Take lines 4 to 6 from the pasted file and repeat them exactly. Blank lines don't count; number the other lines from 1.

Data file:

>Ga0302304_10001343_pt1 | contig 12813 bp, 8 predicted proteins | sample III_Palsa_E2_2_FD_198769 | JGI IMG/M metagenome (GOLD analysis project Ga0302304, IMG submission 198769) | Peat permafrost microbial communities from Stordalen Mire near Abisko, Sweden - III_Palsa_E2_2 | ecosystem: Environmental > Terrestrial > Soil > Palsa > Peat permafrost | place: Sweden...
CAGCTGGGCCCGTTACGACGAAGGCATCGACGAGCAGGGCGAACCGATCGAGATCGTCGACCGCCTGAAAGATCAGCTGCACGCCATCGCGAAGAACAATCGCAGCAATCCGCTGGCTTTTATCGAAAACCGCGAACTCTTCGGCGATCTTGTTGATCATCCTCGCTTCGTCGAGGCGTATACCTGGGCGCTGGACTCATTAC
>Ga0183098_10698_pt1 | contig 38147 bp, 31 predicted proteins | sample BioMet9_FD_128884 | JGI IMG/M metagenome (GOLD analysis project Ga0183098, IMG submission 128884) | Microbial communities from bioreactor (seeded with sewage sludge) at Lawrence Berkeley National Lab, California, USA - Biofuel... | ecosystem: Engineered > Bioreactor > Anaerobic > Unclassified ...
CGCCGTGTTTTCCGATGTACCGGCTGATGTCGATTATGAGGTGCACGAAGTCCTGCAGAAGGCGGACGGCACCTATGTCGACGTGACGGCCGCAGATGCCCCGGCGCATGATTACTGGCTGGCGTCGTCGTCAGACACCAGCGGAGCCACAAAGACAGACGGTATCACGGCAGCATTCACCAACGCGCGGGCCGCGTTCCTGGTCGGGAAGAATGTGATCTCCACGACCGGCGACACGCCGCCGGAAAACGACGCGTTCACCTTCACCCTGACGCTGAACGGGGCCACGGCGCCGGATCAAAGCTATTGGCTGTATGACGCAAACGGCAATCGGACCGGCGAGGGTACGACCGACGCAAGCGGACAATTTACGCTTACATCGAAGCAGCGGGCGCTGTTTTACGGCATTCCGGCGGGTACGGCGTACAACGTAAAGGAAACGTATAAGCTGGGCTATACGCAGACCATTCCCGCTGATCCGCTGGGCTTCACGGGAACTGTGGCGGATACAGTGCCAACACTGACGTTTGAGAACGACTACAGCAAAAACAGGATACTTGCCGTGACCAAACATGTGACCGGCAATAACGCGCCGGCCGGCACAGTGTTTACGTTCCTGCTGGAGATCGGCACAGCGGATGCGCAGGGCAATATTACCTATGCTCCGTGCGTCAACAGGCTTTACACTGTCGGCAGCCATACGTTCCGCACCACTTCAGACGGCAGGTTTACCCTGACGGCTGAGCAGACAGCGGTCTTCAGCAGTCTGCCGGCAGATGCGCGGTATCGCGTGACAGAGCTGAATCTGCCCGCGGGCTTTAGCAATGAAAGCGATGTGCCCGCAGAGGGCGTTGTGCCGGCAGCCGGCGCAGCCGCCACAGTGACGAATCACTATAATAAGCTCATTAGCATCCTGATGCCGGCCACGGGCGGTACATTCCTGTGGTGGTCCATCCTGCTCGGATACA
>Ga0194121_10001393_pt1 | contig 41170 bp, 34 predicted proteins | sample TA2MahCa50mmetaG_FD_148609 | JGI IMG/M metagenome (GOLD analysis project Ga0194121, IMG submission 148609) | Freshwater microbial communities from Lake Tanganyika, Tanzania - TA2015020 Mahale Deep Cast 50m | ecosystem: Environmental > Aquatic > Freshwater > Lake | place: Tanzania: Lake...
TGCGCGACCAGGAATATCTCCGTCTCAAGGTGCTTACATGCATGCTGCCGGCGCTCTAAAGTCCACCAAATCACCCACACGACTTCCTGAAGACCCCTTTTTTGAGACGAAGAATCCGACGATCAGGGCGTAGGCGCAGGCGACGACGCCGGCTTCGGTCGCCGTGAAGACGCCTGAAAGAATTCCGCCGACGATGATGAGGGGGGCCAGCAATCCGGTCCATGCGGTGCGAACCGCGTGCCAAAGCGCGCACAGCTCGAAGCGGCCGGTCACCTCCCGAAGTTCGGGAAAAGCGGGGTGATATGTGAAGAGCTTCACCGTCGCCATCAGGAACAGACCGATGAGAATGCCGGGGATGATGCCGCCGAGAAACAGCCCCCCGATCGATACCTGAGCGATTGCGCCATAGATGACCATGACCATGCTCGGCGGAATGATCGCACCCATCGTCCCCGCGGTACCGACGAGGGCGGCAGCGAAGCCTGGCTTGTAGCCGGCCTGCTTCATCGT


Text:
CGCCGTGTTTTCCGATGTACCGGCTGATGTCGATTATGAGGTGCACGAAGTCCTGCAGAAGGCGGACGGCACCTATGTCGACGTGACGGCCGCAGATGCCCCGGCGCATGATTACTGGCTGGCGTCGTCGTCAGACACCAGCGGAGCCACAAAGACAGACGGTATCACGGCAGCATTCACCAACGCGCGGGCCGCGTTCCTGGTCGGGAAGAATGTGATCTCCACGACCGGCGACACGCCGCCGGAAAACGACGCGTTCACCTTCACCCTGACGCTGAACGGGGCCACGGCGCCGGATCAAAGCTATTGGCTGTATGACGCAAACGGCAATCGGACCGGCGAGGGTACGACCGACGCAAGCGGACAATTTACGCTTACATCGAAGCAGCGGGCGCTGTTTTACGGCATTCCGGCGGGTACGGCGTACAACGTAAAGGAAACGTATAAGCTGGGCTATACGCAGACCATTCCCGCTGATCCGCTGGGCTTCACGGGAACTGTGGCGGATACAGTGCCAACACTGACGTTTGAGAACGACTACAGCAAAAACAGGATACTTGCCGTGACCAAACATGTGACCGGCAATAACGCGCCGGCCGGCACAGTGTTTACGTTCCTGCTGGAGATCGGCACAGCGGATGCGCAGGGCAATATTACCTATGCTCCGTGCGTCAACAGGCTTTACACTGTCGGCAGCCATACGTTCCGCACCACTTCAGACGGCAGGTTTACCCTGACGGCTGAGCAGACAGCGGTCTTCAGCAGTCTGCCGGCAGATGCGCGGTATCGCGTGACAGAGCTGAATCTGCCCGCGGGCTTTAGCAATGAAAGCGATGTGCCCGCAGAGGGCGTTGTGCCGGCAGCCGGCGCAGCCGCCACAGTGACGAATCACTATAATAAGCTCATTAGCATCCTGATGCCGGCCACGGGCGGTACATTCCTGTGGTGGTCCATCCTGCTCGGATACA
>Ga0194121_10001393_pt1 | contig 41170 bp, 34 predicted proteins | sample TA2MahCa50mmetaG_FD_148609 | JGI IMG/M metagenome (GOLD analysis project Ga0194121, IMG submission 148609) | Freshwater microbial communities from Lake Tanganyika, Tanzania - TA2015020 Mahale Deep Cast 50m | ecosystem: Environmental > Aquatic > Freshwater > Lake | place: Tanzania: Lake...
TGCGCGACCAGGAATATCTCCGTCTCAAGGTGCTTACATGCATGCTGCCGGCGCTCTAAAGTCCACCAAATCACCCACACGACTTCCTGAAGACCCCTTTTTTGAGACGAAGAATCCGACGATCAGGGCGTAGGCGCAGGCGACGACGCCGGCTTCGGTCGCCGTGAAGACGCCTGAAAGAATTCCGCCGACGATGATGAGGGGGGCCAGCAATCCGGTCCATGCGGTGCGAACCGCGTGCCAAAGCGCGCACAGCTCGAAGCGGCCGGTCACCTCCCGAAGTTCGGGAAAAGCGGGGTGATATGTGAAGAGCTTCACCGTCGCCATCAGGAACAGACCGATGAGAATGCCGGGGATGATGCCGCCGAGAAACAGCCCCCCGATCGATACCTGAGCGATTGCGCCATAGATGACCATGACCATGCTCGGCGGAATGATCGCACCCATCGTCCCCGCGGTACCGACGAGGGCGGCAGCGAAGCCTGGCTTGTAGCCGGCCTGCTTCATCGT